“For companies focusing on private cloud deployments, security is a prime concern, indicating that enterprise workloads are moving into the cloud. Organizations with the hybrid mix of on-premise and public cloud services have realized the benefits of opening up their infrastructures to partners and customers, and as a result are open to a corresponding enhancement of the strength, maturity and sophistication of their security systems.”
Legion gets a pro makeover
Lenovo’s latest Legion gaming laptop, the Y530, pulls out all the stops to deliver a sleek looking computer at a lower price point, writes BRYAN TURNER
Gaming laptops have become synonymous with thick bodies, loud fans, and rainbow lights. Lenovo’s latest gaming laptop is here to change that.
The unit we reviewed housed an Intel Core i7-8750H, with an Nvidia GeForce GTX 1060 GPU. It featured dual storage, one bay fitted with a Samsung 256GB NVMe SSD and the other with a 1TB HDD.
The latest addition to the Legion lineup has become far more professional-looking, compared to the previous generation Y520. This trend is becoming more prevalent in the gaming laptop market and appeals to those who want to use a single device for work and play. Instead of sporting flashy colours, Lenovo has opted for an all-black computer body and a monochromatic, white light scheme.
The laptop features an all-metal body with sharp edges and comes in at just under 24mm thick. Lenovo opted to make the Y530’s screen lid a little shorter than the bottom half of the laptop, which allowed for more goodies to be packed in the unit while still keeping it thin. The lid of the laptop features Legion branding that’s subtly engraved in the metal and aligned to the side. It also features a white light in the O of Legion that glows when the computer is in use.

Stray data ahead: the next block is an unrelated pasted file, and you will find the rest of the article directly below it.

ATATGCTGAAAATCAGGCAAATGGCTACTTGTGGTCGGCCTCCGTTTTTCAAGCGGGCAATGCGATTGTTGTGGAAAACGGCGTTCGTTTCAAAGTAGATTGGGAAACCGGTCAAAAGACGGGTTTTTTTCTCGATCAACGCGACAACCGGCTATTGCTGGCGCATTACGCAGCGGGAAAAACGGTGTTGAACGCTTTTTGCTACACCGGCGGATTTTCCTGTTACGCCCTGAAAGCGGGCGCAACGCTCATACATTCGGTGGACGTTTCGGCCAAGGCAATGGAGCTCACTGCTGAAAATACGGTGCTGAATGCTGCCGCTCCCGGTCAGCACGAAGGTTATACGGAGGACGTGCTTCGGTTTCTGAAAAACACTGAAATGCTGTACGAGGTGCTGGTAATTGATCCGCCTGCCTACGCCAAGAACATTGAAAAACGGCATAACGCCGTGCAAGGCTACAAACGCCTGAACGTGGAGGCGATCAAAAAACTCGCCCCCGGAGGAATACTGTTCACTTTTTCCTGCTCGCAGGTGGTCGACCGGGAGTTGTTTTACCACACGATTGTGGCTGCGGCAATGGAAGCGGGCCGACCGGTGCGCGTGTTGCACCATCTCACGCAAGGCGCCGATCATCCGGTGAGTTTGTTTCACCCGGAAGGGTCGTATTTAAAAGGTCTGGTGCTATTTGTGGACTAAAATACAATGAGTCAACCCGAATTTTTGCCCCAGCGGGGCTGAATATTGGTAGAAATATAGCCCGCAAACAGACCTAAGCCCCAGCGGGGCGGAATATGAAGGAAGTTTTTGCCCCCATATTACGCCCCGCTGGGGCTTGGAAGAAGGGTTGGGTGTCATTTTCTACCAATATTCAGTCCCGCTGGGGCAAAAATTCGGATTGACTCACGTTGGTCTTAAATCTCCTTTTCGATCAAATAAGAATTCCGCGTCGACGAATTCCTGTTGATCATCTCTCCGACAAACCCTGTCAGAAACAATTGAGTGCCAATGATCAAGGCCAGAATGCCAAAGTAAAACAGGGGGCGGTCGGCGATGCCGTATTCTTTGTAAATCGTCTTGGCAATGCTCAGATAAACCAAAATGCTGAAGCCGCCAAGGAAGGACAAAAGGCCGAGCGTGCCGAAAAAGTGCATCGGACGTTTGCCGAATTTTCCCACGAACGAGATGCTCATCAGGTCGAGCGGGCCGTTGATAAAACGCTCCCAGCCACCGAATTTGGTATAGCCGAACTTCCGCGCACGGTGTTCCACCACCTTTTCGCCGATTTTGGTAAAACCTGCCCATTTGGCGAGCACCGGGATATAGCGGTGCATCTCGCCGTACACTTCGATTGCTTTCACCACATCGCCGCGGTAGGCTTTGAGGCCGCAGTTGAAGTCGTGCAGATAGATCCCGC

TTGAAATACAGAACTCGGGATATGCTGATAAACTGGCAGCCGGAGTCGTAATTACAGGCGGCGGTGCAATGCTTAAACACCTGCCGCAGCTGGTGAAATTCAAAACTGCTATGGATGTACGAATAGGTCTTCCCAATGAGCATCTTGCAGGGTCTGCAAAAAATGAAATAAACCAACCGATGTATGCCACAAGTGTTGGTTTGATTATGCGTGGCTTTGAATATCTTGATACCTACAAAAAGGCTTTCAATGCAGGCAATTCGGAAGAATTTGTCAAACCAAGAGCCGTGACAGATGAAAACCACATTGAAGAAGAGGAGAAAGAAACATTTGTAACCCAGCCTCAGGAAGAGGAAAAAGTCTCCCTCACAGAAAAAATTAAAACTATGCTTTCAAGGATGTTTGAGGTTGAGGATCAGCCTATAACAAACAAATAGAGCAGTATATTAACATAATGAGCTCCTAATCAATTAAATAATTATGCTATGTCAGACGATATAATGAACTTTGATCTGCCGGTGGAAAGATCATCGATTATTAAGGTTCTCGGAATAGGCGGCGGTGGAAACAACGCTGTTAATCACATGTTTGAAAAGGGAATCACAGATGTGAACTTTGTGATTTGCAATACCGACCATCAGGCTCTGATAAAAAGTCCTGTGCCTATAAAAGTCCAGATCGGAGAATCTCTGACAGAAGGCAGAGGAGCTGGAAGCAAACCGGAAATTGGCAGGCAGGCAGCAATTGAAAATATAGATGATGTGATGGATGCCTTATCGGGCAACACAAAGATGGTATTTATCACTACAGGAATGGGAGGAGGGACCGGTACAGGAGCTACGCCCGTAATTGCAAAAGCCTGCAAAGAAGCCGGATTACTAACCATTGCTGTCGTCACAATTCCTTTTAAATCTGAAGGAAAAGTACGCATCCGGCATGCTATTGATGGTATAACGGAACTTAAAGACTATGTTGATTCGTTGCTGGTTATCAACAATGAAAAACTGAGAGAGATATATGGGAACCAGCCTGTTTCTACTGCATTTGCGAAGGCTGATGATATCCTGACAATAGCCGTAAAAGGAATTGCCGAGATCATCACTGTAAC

The extra bit of the laptop body facilitates better cooling. Lenovo has upgraded its Legion fan system from the previous generation. For passive cooling, a type of cooling that relies on the body’s build instead of the fans, it handles regular office use without starting up the fans. A gaming laptop with good passive cooling is rare to find and Lenovo has shown that it can be achieved with a good build.
The internal fans start when gaming, as one would expect. They are about as loud as other gaming laptops, but this won’t be a problem for gamers who use headsets.
Click here to read about the screen quality, and how it performs in-game.
Serious about security? Time to talk ISO 20000
By EDWARD CARBUTT, executive director at Marval Africa
The looming Protection of Personal Information (PoPI) Act in South Africa and the introduction of the General Data Protection Regulation (GDPR) in the European Union (EU) have brought information security to the fore for many organisations. This in addition to the ISO 27001 standard that needs to be adhered to in order to assist the protection of information has caused organisations to scramble and ensure their information security measures are in line with regulatory requirements.